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A few words about the accuracy of the information on this website.

Every so often, the quality of the information contained on this site has been called into question. I can state that, in all fairness, my information is only as accurate as my sources, and is related impartially. Some ancestors may have been involved in activities that we today would find reprehensible. But history is what it is, and I have included some of it on the site, warts and all. We cannot change events in the past, but we can certainly learn from them. If you believe I have portrayed one of your ancestors unfairly or inaccurately, please let me know. He or she may be my ancestor as well.
There are a few other things I wanted to mention regarding the information contained here.

Facts cannot be copyrighted.

Copyright is a form of protection provided by the laws of the United States to the authors of “original works of authorship,” including literary, dramatic, musical, artistic, and certain other intellectual works.
I have been accused on more than one occasion of "stealing" information from other genealogy researchers and websites. The names, places, dates, and events listed in the public records of local governments and churches are FACTS. Legally, facts cannot be copyrighted, and no one can own them. Because of open records provisions granted to us by our government, we have the right to access facts from public records, wherever they are. Just because I have some of the same facts as another researcher, it doesn't prove he was the source of my information. If the information in question was not provided voluntarily by a fellow researcher, then I found it in the same place as everyone else – public records. And as long as the information is in the public domain, no one can legally prevent anyone else from posting it here on the internet. Ethical considerations should be accounted for, though. Information about living persons should never be posted on the internet, with or without their permission.
When you see the copyright symbol "©" anywhere on this site, it is protecting the website design and original content.
For more information regarding public domain and copyright laws, refer to the following website:
Copyright Term and the Public Domain in the United States, Cornell University

Information is only as accurate as the person recording it.

We are all human, and tend to make mistakes from time to time. This includes church officials, municipal clerks, census enumerators, headstone engravers, and, believe it or not – professional genealogists. Just because it says so in the "official" records, doesn't necessarily mean it is true. All to often we blindly accept these records as completely accurate. My advice is: be a little bit skeptical. I learned this lesson many times, most recently in the 1930 Census, which listed my mother as a "male child."
If you notice an error on this site, please point it out to me. You won't hurt my feelings. In the words of Mark Twain (or Will Rogers), "Don't believe anything you hear, and only half of what you see."
I do not post my genealogy research on sites such as WorldConnect for many reasons, the most important of which is control of accuracy. I have visited many databases on WorldConnect and seen information that was lifted from my site years ago, word for word, with no citations. That really doesn't bother me. But a lot of this information is old, incorrect or incomplete, and it certainly confuses other researchers when they can't figure out whose information is most current and accurate. Some researchers on WorldConnect have posted multiple databases with conflicting information.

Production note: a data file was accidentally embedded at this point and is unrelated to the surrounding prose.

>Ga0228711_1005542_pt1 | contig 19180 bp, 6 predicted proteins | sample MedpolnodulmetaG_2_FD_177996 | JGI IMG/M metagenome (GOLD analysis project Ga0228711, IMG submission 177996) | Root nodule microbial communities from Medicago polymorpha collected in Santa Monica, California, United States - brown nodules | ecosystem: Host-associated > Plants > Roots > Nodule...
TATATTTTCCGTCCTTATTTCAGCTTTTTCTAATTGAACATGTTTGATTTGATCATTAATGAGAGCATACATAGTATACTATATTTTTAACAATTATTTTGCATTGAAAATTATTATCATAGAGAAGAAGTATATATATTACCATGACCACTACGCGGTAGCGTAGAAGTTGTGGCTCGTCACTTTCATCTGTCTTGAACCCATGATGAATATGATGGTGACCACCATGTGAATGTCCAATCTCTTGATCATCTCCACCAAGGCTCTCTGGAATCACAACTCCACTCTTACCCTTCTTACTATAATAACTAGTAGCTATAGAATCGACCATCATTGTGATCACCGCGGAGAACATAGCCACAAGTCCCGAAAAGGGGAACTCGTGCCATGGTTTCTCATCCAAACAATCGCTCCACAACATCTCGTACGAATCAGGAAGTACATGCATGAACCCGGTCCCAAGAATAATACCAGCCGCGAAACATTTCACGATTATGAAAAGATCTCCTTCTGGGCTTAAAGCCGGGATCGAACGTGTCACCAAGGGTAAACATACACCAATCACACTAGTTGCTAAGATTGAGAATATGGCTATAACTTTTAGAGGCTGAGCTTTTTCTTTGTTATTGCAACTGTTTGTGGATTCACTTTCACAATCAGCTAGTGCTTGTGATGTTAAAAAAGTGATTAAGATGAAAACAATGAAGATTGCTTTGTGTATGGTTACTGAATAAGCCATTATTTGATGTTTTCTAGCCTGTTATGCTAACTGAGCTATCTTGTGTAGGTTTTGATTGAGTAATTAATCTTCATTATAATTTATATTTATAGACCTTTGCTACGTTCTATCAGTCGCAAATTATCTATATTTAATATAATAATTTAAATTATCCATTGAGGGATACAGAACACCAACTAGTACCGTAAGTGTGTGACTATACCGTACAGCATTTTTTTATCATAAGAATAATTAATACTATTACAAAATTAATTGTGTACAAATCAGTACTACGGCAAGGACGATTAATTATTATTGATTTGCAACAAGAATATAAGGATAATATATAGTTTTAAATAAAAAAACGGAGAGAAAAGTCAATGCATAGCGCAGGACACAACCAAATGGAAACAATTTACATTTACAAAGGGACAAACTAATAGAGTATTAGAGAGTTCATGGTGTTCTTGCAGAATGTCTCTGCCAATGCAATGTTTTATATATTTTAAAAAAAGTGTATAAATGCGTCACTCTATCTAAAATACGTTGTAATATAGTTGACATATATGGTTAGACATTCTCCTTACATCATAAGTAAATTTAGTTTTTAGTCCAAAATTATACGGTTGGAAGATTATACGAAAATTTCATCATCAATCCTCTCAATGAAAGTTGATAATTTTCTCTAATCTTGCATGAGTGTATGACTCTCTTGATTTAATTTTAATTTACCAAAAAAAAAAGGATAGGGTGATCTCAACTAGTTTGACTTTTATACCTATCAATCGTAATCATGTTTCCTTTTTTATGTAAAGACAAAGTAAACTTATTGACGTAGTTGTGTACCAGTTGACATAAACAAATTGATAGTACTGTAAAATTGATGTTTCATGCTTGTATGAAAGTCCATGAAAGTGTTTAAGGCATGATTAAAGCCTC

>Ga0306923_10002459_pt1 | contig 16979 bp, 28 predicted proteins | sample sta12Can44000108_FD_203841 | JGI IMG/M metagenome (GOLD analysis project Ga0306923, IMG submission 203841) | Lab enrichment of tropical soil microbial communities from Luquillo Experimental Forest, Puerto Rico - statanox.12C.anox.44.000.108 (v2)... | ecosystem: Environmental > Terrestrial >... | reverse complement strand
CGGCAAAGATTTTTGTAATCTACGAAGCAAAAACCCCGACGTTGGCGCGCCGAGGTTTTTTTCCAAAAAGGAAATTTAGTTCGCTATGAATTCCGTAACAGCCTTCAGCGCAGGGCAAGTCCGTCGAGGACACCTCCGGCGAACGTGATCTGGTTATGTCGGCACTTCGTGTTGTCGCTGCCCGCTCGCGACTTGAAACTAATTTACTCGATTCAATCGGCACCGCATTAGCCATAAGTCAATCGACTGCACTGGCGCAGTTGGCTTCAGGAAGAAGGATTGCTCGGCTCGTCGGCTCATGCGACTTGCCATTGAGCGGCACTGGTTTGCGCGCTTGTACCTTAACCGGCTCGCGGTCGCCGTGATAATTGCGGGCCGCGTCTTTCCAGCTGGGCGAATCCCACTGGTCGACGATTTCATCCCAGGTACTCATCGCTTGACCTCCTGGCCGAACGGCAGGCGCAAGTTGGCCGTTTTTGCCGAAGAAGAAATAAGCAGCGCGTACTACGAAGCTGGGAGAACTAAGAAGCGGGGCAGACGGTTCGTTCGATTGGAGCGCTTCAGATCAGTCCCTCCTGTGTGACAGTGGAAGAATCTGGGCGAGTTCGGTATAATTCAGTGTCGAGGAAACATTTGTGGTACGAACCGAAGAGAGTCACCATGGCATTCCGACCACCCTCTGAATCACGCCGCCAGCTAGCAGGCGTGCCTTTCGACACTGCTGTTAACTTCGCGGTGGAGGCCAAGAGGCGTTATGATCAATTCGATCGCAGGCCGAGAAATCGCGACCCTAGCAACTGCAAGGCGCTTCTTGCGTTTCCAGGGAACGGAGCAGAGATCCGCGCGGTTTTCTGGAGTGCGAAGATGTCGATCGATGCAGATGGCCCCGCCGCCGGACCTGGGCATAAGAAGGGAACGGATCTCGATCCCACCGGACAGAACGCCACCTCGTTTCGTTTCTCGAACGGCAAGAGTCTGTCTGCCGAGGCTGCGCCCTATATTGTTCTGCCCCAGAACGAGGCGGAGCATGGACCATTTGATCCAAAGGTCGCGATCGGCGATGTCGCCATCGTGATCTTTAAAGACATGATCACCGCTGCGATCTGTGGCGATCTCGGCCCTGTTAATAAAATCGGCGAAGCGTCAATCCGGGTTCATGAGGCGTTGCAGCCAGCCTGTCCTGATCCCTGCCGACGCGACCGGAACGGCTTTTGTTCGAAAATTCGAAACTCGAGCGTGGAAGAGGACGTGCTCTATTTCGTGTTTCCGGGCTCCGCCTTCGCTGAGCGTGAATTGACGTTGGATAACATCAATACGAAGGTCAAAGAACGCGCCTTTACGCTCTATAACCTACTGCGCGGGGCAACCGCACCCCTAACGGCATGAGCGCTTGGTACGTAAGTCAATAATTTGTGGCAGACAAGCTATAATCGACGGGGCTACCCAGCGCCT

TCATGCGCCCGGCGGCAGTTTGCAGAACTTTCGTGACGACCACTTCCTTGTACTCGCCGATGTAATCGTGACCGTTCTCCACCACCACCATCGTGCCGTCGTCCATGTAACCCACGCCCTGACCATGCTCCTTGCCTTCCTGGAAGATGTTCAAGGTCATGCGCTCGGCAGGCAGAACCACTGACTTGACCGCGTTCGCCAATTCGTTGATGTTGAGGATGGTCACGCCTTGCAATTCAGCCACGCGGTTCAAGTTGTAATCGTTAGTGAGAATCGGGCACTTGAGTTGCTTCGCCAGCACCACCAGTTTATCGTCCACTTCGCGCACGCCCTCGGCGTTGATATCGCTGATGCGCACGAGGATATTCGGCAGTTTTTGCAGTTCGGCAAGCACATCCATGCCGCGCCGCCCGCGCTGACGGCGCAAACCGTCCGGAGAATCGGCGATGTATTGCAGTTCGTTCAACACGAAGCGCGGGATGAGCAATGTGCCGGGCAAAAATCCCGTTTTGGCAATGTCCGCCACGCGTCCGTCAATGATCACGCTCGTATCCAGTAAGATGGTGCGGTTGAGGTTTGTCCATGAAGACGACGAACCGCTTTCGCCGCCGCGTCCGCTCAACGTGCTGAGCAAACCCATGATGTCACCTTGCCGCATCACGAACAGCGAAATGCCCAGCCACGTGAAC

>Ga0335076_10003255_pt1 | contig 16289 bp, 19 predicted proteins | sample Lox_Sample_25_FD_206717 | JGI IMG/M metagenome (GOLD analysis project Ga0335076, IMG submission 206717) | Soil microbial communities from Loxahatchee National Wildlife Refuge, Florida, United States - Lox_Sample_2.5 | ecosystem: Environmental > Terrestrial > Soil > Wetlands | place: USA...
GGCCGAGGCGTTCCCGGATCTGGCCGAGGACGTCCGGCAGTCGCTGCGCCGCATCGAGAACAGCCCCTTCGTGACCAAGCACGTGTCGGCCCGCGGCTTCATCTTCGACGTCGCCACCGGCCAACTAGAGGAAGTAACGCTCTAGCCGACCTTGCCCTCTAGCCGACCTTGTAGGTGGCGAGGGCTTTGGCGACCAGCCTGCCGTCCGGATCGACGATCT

I have only one database, and strive to update/correct the data in my online 'family tree' about once a month.

Don't rely on secondary sources?

This is what we are told by professional genealogists. Secondary sources are, by definition, "records or statements of an event or circumstance made by a non-eyewitness or by someone not closely connected with the event or circumstances, recorded or stated verbally either at or sometime after the event, or by an eye-witness at a time after the event when the fallibility of memory is an important factor." This also refers to what we call "second-hand" information. Sometimes, secondary sources are all we have for gathering our family history. So, don't discredit Great-Grandma's stories about the family until you can prove her wrong. For more information, please refer to the definition of primary and secondary sources on Wikipedia.

Protect the rights of the living.

Identity theft is a legitimate concern for most people. Accordingly, I will not knowingly post personal information about any living individuals. Should you find sensitive personal information anywhere on the site about yourself or any of your living relatives, please notify me and it will be removed.
For more information on preventing identity theft or what to do if you suspect you are a victim, check the following sites:

Federal Trade Commission:

Better Business Bureau:

Give credit where credit is due.

When I post information gathered from primary and secondary sources, the source is cited accordingly. I urge other genealogy researchers to do the same. Why? Read this article by Mark Howells on the reasons for and benefits of citing genealogical sources.

A debt of gratitude owed.

Many people have freely shared their family history with me, and given permission to post it on this web site. Without their help, it might not be available to others interested in genealogy research. Thank you to everyone who has contributed.

Updated 18 June 2013 by Joe Defazio  

Uncle Joe's Genealogy